I find that I have been avoiding the election campaign. Perhaps the verbs are too strong - I am aware that I’m not attending to it.
In one sense that is odd. Five years ago, I was the one asked to write the ‘it is important to vote’ column for the diocesan magazine and the one invited to chair the Churches Together organised hustings in Grimsby.
So why am I indifferent to the campaign going on around me? It is because I don’t see any evidence that the candidates want to engage with the questions I might want to ask.
At one level this is simply obvious and explicit: my wife e-mailed all the candidates with questions about one issue and received replies from only two (Green and Lib Dem) and certainly not from the three theoretically electable in this constituency (Conservative, Labour and UKIP).
At another level, this is hidden by the noise of large numbers of questions appearing to be asked and answered; it is on this that I have been reflecting in particular.
For example, I would like to know from a Conservative or LibDem candidate why Coalition defence of the “bedroom tax” was always based on the freedom to move of the tenant when it was known from the start that there was insufficient supply of smaller properties for this to be true.
Putting a question like this, however, only ever provokes the appearance of an answer – the person questioned says what his or her party wants to communicate about benefits cuts. A question on this topic has been asked and an answer on this topic given – but I am none the wiser about the point I wanted tackled.
A few of the candidates have put literature through my door inviting me to return a pro-forma indicating which issues matter to me. I am supposed to feel that there is a genuine interest in my priorities – but I know it is data the party needs for marketing (in exactly the same way that supermarkets gather data via “reward” cards).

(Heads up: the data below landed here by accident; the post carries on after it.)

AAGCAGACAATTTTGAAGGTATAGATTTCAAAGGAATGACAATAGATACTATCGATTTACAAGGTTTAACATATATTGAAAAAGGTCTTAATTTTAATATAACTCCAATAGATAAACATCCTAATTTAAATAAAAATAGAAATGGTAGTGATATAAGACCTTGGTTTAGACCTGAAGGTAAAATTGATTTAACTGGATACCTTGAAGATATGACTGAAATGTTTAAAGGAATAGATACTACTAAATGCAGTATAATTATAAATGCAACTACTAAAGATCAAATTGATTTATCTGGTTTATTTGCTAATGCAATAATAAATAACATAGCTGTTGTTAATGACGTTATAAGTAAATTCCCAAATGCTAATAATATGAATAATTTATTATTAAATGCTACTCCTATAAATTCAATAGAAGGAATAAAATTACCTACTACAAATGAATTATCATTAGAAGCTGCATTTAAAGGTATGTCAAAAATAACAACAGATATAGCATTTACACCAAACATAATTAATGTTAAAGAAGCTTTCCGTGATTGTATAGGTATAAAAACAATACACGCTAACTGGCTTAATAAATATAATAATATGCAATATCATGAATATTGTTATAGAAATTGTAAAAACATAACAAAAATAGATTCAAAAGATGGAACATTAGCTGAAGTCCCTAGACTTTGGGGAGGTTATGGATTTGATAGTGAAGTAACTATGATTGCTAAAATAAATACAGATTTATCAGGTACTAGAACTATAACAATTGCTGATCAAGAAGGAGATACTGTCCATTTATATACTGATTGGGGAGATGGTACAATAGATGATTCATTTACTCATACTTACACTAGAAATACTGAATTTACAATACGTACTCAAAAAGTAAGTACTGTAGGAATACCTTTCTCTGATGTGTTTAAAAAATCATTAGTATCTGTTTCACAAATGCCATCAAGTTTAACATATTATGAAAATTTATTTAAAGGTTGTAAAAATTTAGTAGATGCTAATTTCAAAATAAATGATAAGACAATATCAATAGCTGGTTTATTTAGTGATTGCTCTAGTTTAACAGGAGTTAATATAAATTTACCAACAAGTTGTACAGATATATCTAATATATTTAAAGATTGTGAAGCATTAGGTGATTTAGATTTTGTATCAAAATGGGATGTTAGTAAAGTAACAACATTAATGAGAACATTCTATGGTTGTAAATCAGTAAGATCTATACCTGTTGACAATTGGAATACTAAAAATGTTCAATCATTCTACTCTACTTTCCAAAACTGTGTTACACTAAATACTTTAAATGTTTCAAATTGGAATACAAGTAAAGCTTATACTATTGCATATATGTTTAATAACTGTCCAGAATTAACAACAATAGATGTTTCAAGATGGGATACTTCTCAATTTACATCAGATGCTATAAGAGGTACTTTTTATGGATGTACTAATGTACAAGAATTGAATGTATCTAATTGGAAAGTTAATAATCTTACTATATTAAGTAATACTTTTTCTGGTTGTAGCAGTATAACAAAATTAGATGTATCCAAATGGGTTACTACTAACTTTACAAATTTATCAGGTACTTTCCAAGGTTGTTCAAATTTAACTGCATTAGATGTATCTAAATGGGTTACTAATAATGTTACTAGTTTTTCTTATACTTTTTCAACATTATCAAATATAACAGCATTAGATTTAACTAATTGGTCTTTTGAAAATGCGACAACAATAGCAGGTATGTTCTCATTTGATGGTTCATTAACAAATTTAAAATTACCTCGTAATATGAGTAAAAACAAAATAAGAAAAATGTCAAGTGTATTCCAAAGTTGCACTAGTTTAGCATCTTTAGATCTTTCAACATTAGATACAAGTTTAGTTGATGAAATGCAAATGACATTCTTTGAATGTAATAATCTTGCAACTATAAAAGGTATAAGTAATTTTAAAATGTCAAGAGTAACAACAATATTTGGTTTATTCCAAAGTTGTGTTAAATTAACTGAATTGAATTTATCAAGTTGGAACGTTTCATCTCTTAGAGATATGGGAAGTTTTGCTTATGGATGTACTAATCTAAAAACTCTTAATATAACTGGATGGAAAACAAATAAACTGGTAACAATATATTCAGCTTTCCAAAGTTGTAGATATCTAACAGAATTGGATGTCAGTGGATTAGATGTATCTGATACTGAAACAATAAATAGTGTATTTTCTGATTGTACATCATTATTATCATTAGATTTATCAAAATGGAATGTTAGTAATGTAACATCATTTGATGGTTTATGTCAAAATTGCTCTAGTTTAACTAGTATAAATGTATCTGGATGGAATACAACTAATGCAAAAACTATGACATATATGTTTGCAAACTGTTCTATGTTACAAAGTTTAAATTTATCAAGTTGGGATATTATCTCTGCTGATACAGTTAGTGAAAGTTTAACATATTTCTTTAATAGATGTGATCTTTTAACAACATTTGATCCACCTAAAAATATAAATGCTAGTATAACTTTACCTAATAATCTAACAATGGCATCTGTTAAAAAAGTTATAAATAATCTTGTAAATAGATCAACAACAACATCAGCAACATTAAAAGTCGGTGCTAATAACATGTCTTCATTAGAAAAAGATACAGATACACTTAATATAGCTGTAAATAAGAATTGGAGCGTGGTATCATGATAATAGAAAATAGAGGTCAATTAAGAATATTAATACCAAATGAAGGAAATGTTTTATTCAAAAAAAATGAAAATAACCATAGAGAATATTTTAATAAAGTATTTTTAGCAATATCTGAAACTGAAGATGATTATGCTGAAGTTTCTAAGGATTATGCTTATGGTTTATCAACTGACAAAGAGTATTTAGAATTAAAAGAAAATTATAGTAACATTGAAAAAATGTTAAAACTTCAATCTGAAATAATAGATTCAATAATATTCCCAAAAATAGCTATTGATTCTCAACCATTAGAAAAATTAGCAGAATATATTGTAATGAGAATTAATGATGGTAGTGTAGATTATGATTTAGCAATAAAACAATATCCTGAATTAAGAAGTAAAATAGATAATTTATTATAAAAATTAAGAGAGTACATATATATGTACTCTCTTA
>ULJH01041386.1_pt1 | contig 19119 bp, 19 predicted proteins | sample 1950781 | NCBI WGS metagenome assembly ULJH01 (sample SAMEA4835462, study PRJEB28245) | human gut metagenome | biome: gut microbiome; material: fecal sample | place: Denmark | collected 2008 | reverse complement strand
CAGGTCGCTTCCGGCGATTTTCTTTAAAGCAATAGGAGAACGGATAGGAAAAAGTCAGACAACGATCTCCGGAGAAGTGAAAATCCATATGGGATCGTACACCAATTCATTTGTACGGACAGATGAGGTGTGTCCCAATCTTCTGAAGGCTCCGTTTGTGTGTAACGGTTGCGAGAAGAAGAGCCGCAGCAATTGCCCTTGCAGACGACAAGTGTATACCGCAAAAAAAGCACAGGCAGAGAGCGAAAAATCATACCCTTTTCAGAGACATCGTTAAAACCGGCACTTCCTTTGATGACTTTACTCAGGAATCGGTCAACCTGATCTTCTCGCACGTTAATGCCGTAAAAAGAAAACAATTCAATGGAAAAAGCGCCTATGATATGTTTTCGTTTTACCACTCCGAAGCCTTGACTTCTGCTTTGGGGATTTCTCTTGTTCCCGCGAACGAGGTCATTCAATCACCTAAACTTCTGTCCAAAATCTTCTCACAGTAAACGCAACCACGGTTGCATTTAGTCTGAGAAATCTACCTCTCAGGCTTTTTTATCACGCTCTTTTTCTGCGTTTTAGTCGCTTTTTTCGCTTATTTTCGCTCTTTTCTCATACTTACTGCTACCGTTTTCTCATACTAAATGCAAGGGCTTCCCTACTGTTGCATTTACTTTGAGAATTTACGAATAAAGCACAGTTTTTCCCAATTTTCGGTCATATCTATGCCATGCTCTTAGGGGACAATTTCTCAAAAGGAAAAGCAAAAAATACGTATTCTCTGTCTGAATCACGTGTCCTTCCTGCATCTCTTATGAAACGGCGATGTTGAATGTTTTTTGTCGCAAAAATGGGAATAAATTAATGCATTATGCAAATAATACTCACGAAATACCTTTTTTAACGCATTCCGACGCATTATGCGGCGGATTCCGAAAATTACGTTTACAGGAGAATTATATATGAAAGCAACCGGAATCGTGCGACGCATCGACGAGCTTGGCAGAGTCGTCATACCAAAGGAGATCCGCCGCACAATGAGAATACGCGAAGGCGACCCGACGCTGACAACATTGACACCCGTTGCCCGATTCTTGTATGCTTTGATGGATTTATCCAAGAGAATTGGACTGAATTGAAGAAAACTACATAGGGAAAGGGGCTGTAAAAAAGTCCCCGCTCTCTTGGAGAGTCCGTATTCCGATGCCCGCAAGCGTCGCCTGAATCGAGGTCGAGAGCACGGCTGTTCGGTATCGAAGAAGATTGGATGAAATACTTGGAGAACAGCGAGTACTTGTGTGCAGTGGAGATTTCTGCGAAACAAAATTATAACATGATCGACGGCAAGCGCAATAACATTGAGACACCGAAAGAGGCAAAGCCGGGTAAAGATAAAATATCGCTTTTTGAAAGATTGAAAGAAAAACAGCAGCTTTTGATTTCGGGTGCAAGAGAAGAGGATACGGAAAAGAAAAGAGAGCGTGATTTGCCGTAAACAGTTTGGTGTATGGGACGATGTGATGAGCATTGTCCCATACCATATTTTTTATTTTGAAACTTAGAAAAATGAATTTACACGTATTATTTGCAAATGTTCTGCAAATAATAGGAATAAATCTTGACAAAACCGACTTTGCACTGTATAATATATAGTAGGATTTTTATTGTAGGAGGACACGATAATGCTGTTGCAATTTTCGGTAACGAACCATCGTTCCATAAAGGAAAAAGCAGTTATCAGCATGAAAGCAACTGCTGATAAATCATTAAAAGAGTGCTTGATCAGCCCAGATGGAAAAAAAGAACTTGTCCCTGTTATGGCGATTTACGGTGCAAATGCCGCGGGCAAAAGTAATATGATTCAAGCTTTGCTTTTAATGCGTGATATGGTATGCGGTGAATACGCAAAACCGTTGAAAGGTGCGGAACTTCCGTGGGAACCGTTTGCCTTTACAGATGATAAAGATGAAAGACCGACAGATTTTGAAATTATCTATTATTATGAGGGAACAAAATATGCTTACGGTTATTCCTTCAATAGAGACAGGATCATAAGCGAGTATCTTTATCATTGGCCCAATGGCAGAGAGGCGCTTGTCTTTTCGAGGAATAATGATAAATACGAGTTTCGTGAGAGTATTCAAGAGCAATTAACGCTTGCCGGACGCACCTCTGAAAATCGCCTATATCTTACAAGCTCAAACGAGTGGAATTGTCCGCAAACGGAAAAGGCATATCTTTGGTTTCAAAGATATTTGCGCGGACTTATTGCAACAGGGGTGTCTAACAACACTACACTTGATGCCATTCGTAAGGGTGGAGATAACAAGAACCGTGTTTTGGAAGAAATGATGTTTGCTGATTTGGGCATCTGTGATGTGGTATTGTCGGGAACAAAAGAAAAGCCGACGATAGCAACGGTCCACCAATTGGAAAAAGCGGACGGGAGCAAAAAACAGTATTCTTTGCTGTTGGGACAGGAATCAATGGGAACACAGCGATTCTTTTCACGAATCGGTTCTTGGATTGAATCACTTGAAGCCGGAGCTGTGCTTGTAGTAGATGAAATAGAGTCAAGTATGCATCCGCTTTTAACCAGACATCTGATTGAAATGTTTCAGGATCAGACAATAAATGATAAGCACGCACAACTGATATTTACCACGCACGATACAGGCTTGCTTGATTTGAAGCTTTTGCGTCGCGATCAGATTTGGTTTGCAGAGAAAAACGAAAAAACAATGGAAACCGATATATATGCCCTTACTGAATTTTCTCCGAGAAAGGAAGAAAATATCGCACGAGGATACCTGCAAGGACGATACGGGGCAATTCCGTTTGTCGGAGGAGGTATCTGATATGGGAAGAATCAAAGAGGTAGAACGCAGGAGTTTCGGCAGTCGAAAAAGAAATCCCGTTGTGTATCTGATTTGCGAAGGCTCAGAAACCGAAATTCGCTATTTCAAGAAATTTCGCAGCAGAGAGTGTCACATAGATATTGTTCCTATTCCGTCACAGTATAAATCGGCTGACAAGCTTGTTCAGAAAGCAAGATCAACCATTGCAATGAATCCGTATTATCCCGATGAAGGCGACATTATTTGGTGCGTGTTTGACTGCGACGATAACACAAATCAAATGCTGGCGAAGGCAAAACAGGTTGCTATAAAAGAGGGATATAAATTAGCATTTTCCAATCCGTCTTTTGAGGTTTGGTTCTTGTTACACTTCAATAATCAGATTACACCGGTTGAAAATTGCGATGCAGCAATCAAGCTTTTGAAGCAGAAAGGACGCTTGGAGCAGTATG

The most high profile indication of politicians’ unwillingness to allow the questioner to set any genuine agenda was the reaction to the House of Bishop’s public letter about the issues for this election.
A Cabinet member was sent out simply to rubbish the idea of the Bishops setting any agenda. He said that no such letter had been issued last time when Labour was in office - despite, as a practising Catholic, his being fully aware both that the Catholic Bishops issue such a letter each election and that the new Archbishop of Canterbury has been explicit about how much he values this expression of ‘catholic social teaching’ and wanted to follow this example.
This is, of course, exactly what happened when the former Archbishop of Canterbury tried to provoke real debate as the guest editor of an issue of the New Statesman in 2011. Now the election has come, the parties have got their own planning grids of the issues to be raised – and simply dismiss anyone who seeks to explore any agenda outside this grid.
Meanwhile, having found larch flower in Bradley Woods recently, we found ash flower when we were in Pickworth churchyard soon after that.